So, a comic shop not too far from my part of town was advertising its going-out-of-business sale on Craig's List. I had a little bit of time to kill yesterday, their last day open ever, so I stopped by to see what I could snag. I was a bit disappointed; it was really a speculator shop, and had as much sports card stuff as it did not-much-later than nineties, variant-cover, new-number-one, mostly boring comics. I dug through some of the bins anyway, and came up with nine books that I took away for the princely sum of three bucks or so.
The prize of the pile was a still-in-the-plastic Captain Glory #1, complete with its SuperDeluxe KirbyChrome Trading Card!
Of course, I had to rip it open to take that picture of the card - Oh noes! I must have devalued it from the $.25 NM-VG sticker price!
Anyway, there was some goodness inside, too. This Kirby-created saga, as senses-shattering as it was, was not so complex that it couldn't be described in a fairly simple flow chart on the inside front cover:
I'd like to see them do that with IC or Civil War, eh?
But the best bit of all was the surprise (to me, anyway) that all the interior art was done by Steve Ditko! Now this is clearly some of Ditko's later work, and shows his growing disenchantment with the field -- many of the backgrounds are minimal or nonexistent, and some pages have a rushed feel -- but there was no way that his enormous talent could be completely disengaged:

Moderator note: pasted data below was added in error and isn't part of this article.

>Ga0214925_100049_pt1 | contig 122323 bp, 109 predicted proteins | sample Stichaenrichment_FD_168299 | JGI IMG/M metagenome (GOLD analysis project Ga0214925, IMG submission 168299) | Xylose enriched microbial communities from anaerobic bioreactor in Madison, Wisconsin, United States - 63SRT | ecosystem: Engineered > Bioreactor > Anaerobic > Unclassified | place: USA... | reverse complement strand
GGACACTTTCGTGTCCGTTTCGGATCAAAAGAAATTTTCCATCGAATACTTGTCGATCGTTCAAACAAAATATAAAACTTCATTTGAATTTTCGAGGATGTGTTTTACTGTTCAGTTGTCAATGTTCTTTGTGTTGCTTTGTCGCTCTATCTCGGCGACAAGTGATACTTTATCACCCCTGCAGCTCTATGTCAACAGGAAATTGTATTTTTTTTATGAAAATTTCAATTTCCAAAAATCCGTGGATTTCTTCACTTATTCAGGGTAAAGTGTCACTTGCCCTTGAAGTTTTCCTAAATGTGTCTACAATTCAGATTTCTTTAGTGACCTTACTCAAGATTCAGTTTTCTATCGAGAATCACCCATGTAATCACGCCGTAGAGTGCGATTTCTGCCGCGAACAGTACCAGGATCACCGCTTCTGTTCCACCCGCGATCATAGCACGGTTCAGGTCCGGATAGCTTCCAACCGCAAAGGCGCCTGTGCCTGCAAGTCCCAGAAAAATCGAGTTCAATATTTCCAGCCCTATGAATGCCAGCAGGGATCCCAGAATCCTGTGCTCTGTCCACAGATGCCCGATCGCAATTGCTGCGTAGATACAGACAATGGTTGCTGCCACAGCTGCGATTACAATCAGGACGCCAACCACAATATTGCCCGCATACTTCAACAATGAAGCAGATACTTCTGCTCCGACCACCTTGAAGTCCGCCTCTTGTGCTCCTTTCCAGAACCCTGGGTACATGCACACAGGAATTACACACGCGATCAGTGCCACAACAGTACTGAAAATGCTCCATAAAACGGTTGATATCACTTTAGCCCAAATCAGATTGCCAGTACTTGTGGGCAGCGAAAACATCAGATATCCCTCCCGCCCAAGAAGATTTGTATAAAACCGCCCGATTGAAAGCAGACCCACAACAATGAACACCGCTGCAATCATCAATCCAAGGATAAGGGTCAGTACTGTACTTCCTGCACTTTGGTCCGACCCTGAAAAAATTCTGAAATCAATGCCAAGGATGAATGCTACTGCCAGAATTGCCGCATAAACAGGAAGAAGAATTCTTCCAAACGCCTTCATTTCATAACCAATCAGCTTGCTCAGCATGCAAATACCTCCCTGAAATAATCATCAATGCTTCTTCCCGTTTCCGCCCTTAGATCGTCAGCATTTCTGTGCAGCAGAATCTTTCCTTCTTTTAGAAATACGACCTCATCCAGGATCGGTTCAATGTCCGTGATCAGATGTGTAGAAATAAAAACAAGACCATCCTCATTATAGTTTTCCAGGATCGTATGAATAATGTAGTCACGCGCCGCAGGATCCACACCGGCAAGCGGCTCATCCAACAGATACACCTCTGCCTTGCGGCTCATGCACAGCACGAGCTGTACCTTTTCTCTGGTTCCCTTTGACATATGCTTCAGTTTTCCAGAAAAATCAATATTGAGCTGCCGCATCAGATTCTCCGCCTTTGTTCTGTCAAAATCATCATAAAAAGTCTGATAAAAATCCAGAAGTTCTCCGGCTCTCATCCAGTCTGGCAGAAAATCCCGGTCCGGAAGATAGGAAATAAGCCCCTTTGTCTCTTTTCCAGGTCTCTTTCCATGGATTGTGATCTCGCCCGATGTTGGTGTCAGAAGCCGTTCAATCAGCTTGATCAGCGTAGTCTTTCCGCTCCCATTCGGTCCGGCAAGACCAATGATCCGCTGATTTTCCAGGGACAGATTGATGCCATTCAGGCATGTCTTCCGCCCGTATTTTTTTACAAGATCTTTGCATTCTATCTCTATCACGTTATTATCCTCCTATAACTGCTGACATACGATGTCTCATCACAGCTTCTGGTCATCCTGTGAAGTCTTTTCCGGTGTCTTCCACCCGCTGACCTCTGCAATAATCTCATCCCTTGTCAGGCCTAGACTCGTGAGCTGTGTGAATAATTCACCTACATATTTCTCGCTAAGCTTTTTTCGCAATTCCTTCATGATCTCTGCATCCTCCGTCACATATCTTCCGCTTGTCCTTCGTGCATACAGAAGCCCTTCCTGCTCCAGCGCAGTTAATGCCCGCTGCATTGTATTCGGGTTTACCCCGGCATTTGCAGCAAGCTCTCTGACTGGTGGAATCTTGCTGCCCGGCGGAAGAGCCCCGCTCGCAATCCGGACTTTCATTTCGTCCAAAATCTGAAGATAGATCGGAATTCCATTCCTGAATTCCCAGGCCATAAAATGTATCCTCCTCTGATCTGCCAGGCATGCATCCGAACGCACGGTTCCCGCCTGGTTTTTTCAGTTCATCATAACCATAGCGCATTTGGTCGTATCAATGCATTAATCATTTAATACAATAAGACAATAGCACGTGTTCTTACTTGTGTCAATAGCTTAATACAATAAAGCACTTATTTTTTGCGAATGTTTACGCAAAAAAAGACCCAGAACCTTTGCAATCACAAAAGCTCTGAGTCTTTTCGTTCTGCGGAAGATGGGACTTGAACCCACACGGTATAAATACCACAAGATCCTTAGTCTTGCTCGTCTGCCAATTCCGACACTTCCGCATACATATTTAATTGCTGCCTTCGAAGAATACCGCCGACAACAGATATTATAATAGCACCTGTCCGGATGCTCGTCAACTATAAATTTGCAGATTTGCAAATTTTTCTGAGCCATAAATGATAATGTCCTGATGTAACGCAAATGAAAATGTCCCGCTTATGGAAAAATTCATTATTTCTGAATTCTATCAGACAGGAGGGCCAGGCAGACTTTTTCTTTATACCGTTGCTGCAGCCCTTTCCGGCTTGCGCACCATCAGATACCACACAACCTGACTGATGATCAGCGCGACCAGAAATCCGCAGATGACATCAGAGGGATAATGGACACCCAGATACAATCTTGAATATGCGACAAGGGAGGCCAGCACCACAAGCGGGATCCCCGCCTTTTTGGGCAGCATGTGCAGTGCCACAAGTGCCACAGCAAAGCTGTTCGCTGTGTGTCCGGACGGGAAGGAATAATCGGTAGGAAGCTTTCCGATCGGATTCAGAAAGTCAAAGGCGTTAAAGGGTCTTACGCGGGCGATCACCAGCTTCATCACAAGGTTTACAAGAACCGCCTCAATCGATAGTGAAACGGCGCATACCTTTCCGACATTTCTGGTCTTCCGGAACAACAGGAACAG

Among the rest of the stack was a four-issue miniseries by John Byrne, The World of Metropolis:
This mini, a companion to Byrne's Man of Steel reboot, is significant only in the sheer number of back-up characters that I am sure have since been completely retconned out of existence: Perry White's criminal friend, Ling; grad student Clark Kent's waitress girlfriend, Ruby; and Jimmy Olsen's suicidal girlfriend, Chrissie, just to name a few.
Other than that, the whole thing seems lame and ill-conceived. Byrne's writing is pedestrian; the art looks like Win Mortimer, Dick Giordano, and Sal Trapani collaborated on it while riding the LIRR into the city each morning from Suffolk County; and even the episode sequence makes no intuitive sense: Perry White - Lois Lane - Clark Kent - Jimmy Olsen.
One sequence is noteworthy: here's Lex Luthor dismissing a pre-Planet Lois, whom he had discovered spying in his headquarters:
So, what's with Byrne and the villains-watching-videos-of-the-heroine-naked-for-jollies bit? Didn't he use that in the She-Hulk GN, too? And to make it even creepier, the story makes very clear that Lois is fifteen years old at the time of this strip-search! Ewww.
My haul also included issue #2 of DC's 1988 relaunch of Flash Gordon; it was dated and mediocre, except for this bit:
Forty-one?! Is there a non-rejuvenated mainstream hero who's that old in continuity? Bravo, Dan Jurgens!
I also got the first part of the Busiek-Perez JLAvengers: the art was pretty, it was cool to see the Marvel and DC guys together with high production values, and I liked the artifacts of power shtick, but there was nothing here to convince me to buy the $75 version. Maybe if a TPB comes out. Or I can find the other parts for thirty cents each, too.
The rest of the stuff isn't worth mentioning, but I guess I got my money's worth.
So, R.I.P., Bigfoot's Comics and Cards; bon chance, Mr. Bigfoot (he seemed a nice guy).